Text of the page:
Special Issue Paper
(Received 14 May 1996; accepted 24 May 1996)
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The development of the SATRA Friction Tester was described in ASTM STP 1103-1990. Since then the tester has been used in regular service and research work, testing and evaluating a wide range of footwear types and soling materials. This paper reviews some of the experience gained and presents data on the ranges of friction values associated with different types of commercially used soling materials. The data presented correlate well with industry experience, validating the test method. The findings of some additional complementary research is also reported including results of studies on the relationship between soling material hardness and measured friction. For example, on a dry surface, smooth PVC soling friction decreases with increasing hardness and wet friction increases up to a certain hardness level. A tread pattern, however, reverses the hardness effect on the wet surface, giving results comparable with smooth PVC in the dry. Other results show the significant effects of abrasion of solings and floor surfaces on slip resistance and the key contribution of surface roughness to wet friction. Finally, some of the problems surrounding standards development and the setting of pass levels are discussed. A number of areas for future research are identified and it is suggested that future studies look at the shoe, floor, and surface contamination as interactive components of a single system in which solings and floorings need to have complementary properties to optimize slip resistance.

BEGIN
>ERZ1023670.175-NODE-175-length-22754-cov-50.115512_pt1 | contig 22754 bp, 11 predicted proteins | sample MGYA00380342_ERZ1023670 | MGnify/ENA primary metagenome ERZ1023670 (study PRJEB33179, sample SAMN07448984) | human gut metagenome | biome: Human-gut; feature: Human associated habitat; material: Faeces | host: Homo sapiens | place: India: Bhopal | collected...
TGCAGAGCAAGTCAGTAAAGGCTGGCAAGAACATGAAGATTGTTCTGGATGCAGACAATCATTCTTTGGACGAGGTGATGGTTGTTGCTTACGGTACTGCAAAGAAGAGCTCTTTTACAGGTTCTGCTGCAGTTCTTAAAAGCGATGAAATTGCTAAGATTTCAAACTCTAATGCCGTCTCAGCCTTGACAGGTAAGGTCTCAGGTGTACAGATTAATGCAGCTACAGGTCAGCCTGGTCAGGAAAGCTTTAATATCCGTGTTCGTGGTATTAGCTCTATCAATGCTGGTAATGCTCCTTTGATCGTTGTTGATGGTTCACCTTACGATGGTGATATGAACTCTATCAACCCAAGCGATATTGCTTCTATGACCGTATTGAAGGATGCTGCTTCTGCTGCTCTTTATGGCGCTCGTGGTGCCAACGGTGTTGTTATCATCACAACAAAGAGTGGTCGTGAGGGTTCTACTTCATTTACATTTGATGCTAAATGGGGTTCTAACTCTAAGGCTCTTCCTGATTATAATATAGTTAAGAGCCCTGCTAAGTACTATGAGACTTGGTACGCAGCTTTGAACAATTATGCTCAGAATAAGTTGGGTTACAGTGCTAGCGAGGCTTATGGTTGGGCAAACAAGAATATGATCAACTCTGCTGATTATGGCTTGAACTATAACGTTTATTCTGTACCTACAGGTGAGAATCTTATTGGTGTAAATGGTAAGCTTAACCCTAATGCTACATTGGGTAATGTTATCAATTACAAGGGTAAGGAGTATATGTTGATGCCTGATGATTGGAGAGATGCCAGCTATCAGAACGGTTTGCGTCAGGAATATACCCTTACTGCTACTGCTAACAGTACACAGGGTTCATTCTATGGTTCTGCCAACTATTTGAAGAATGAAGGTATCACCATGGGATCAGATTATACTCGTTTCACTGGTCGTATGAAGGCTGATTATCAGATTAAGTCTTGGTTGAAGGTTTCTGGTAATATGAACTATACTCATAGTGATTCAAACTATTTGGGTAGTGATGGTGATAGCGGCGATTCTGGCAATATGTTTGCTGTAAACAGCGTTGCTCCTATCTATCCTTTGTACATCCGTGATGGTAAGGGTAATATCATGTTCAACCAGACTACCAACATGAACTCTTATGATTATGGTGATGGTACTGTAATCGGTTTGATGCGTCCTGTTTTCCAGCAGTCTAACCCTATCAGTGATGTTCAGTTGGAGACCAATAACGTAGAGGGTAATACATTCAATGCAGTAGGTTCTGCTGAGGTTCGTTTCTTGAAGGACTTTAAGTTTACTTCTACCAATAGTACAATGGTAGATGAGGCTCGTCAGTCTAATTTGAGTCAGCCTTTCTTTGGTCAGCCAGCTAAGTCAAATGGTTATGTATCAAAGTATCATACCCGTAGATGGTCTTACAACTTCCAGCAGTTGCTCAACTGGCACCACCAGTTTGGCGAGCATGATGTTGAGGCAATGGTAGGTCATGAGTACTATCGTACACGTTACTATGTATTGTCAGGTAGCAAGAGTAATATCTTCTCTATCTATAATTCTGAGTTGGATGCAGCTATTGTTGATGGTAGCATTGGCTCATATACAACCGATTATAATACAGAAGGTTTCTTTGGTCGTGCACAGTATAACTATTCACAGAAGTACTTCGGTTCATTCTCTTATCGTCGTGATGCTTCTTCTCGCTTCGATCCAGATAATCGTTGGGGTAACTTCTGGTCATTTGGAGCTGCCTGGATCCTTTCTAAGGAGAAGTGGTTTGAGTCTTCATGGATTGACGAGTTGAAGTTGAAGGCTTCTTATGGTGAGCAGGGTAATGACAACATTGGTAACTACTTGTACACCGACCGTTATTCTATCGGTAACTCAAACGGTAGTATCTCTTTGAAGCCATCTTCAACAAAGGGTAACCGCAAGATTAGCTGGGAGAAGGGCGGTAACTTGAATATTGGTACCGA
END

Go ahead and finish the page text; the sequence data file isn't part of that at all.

Principal officer, SATRA Technology Centre, Kettering, Northants,
Stock #: JTE11460J